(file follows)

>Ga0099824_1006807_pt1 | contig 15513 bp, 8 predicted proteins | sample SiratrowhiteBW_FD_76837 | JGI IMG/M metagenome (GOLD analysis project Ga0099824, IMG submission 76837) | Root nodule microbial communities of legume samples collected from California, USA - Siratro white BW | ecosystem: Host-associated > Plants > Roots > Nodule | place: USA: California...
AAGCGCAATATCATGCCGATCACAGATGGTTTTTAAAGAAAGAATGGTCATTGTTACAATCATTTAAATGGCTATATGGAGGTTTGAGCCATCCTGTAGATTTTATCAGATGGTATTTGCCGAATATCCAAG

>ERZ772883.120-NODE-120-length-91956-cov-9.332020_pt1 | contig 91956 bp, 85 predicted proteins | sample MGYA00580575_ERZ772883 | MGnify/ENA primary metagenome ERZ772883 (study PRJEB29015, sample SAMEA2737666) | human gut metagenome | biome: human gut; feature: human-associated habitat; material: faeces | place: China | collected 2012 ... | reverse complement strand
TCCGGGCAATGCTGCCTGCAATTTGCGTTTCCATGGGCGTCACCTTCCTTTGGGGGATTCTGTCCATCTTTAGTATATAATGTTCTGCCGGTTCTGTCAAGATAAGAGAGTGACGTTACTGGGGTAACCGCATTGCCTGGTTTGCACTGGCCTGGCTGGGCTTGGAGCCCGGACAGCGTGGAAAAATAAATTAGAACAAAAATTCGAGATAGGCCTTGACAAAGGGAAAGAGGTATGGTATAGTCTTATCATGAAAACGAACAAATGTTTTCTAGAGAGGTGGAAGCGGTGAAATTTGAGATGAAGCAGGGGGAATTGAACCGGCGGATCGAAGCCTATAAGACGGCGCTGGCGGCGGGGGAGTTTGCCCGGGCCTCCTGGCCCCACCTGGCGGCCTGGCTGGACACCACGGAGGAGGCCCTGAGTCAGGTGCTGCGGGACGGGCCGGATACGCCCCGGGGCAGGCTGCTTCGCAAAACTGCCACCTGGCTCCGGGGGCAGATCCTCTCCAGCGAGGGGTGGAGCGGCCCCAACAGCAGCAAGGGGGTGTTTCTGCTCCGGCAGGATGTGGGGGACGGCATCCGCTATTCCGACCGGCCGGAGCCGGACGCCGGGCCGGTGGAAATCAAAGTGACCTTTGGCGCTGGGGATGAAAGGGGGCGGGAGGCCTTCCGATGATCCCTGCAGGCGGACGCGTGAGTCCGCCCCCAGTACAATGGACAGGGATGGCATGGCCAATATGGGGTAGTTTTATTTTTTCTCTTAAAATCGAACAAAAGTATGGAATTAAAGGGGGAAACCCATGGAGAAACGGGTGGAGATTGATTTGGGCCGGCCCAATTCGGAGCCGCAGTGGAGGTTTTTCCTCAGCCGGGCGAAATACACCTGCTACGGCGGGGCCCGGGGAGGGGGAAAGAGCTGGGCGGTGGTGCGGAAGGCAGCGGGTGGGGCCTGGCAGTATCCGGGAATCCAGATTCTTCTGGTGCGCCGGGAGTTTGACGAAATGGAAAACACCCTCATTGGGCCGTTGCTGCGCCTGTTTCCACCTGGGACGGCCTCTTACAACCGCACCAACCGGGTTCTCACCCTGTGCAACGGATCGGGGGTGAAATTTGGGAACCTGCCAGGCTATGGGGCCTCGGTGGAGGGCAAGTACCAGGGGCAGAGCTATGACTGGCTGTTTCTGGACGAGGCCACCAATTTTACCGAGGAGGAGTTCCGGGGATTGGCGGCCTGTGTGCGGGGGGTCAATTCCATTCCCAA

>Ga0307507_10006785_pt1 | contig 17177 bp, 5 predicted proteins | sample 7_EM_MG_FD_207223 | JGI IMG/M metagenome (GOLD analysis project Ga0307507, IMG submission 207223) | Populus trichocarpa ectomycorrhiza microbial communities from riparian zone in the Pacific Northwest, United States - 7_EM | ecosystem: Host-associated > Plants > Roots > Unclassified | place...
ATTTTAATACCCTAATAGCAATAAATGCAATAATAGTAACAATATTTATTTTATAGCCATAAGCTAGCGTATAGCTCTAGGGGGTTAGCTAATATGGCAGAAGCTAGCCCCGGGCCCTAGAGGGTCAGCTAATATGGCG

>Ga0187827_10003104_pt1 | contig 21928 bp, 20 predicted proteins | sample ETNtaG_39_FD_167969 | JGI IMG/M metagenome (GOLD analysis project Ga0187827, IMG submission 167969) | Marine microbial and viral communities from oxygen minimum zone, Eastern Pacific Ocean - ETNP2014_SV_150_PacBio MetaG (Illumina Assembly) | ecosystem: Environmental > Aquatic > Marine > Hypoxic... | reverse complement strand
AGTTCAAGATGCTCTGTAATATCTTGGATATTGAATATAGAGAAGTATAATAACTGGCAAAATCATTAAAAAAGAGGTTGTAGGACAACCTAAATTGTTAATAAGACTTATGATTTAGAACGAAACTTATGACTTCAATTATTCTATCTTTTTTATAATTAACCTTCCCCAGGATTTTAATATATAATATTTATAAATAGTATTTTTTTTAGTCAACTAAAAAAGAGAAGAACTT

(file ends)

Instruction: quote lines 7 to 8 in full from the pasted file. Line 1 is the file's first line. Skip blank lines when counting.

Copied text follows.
>Ga0187827_10003104_pt1 | contig 21928 bp, 20 predicted proteins | sample ETNtaG_39_FD_167969 | JGI IMG/M metagenome (GOLD analysis project Ga0187827, IMG submission 167969) | Marine microbial and viral communities from oxygen minimum zone, Eastern Pacific Ocean - ETNP2014_SV_150_PacBio MetaG (Illumina Assembly) | ecosystem: Environmental > Aquatic > Marine > Hypoxic... | reverse complement strand
AGTTCAAGATGCTCTGTAATATCTTGGATATTGAATATAGAGAAGTATAATAACTGGCAAAATCATTAAAAAAGAGGTTGTAGGACAACCTAAATTGTTAATAAGACTTATGATTTAGAACGAAACTTATGACTTCAATTATTCTATCTTTTTTATAATTAACCTTCCCCAGGATTTTAATATATAATATTTATAAATAGTATTTTTTTTAGTCAACTAAAAAAGAGAAGAACTT